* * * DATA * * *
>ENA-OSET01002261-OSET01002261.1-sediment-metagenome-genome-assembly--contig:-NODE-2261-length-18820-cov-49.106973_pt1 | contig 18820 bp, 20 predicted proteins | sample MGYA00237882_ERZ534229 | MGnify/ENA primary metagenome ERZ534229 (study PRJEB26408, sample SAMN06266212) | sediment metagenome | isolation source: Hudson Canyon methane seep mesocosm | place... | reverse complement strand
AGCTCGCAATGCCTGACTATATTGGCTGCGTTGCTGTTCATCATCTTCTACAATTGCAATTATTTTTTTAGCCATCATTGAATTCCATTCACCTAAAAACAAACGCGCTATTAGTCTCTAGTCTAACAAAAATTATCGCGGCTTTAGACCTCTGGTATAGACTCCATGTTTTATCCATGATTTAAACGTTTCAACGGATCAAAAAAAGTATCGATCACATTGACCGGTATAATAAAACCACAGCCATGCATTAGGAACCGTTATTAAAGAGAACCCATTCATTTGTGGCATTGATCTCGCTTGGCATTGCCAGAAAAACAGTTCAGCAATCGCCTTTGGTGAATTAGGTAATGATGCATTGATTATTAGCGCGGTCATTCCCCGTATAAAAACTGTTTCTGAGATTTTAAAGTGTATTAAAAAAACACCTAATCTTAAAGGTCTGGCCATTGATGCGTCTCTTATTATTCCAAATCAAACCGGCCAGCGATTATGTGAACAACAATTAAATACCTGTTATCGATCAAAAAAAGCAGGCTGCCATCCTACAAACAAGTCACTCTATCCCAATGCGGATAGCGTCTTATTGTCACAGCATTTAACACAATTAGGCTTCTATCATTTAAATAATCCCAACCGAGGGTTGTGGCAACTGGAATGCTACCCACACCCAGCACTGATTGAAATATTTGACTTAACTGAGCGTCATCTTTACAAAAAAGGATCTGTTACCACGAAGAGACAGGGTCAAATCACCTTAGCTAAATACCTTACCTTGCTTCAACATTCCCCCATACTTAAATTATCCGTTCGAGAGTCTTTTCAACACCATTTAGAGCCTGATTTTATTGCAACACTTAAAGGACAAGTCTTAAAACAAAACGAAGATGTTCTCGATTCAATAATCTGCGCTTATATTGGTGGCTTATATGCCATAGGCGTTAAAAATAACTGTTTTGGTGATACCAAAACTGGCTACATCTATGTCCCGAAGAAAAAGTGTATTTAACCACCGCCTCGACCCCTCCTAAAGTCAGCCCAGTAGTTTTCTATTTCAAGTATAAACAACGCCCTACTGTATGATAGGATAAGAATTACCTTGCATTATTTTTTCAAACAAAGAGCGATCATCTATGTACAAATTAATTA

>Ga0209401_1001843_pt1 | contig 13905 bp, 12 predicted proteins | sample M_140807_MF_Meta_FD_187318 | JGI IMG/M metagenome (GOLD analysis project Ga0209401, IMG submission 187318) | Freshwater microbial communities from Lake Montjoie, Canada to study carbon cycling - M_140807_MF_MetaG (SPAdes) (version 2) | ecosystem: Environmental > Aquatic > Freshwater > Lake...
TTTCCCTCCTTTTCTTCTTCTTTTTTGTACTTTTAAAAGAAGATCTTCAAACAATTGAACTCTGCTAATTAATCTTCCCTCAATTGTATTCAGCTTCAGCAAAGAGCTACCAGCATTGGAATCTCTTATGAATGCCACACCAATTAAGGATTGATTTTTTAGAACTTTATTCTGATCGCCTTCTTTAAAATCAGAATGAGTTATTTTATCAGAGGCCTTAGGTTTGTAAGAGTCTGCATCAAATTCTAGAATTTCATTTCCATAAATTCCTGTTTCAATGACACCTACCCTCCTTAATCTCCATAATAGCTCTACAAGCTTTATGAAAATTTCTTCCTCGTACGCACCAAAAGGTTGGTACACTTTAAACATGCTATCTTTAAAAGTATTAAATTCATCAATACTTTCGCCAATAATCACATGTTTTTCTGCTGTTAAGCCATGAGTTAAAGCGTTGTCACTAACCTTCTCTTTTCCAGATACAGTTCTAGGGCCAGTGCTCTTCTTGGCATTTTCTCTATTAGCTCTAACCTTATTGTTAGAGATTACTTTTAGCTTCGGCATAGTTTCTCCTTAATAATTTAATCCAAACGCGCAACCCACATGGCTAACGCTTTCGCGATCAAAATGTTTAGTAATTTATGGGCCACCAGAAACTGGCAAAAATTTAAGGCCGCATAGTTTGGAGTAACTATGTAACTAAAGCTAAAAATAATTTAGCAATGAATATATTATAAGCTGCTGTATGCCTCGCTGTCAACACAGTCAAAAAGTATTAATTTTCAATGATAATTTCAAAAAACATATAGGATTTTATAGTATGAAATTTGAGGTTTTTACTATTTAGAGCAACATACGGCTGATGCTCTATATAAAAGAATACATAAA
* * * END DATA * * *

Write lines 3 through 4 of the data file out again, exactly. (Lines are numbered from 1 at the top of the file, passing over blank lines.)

>Ga0209401_1001843_pt1 | contig 13905 bp, 12 predicted proteins | sample M_140807_MF_Meta_FD_187318 | JGI IMG/M metagenome (GOLD analysis project Ga0209401, IMG submission 187318) | Freshwater microbial communities from Lake Montjoie, Canada to study carbon cycling - M_140807_MF_MetaG (SPAdes) (version 2) | ecosystem: Environmental > Aquatic > Freshwater > Lake...
TTTCCCTCCTTTTCTTCTTCTTTTTTGTACTTTTAAAAGAAGATCTTCAAACAATTGAACTCTGCTAATTAATCTTCCCTCAATTGTATTCAGCTTCAGCAAAGAGCTACCAGCATTGGAATCTCTTATGAATGCCACACCAATTAAGGATTGATTTTTTAGAACTTTATTCTGATCGCCTTCTTTAAAATCAGAATGAGTTATTTTATCAGAGGCCTTAGGTTTGTAAGAGTCTGCATCAAATTCTAGAATTTCATTTCCATAAATTCCTGTTTCAATGACACCTACCCTCCTTAATCTCCATAATAGCTCTACAAGCTTTATGAAAATTTCTTCCTCGTACGCACCAAAAGGTTGGTACACTTTAAACATGCTATCTTTAAAAGTATTAAATTCATCAATACTTTCGCCAATAATCACATGTTTTTCTGCTGTTAAGCCATGAGTTAAAGCGTTGTCACTAACCTTCTCTTTTCCAGATACAGTTCTAGGGCCAGTGCTCTTCTTGGCATTTTCTCTATTAGCTCTAACCTTATTGTTAGAGATTACTTTTAGCTTCGGCATAGTTTCTCCTTAATAATTTAATCCAAACGCGCAACCCACATGGCTAACGCTTTCGCGATCAAAATGTTTAGTAATTTATGGGCCACCAGAAACTGGCAAAAATTTAAGGCCGCATAGTTTGGAGTAACTATGTAACTAAAGCTAAAAATAATTTAGCAATGAATATATTATAAGCTGCTGTATGCCTCGCTGTCAACACAGTCAAAAAGTATTAATTTTCAATGATAATTTCAAAAAACATATAGGATTTTATAGTATGAAATTTGAGGTTTTTACTATTTAGAGCAACATACGGCTGATGCTCTATATAAAAGAATACATAAA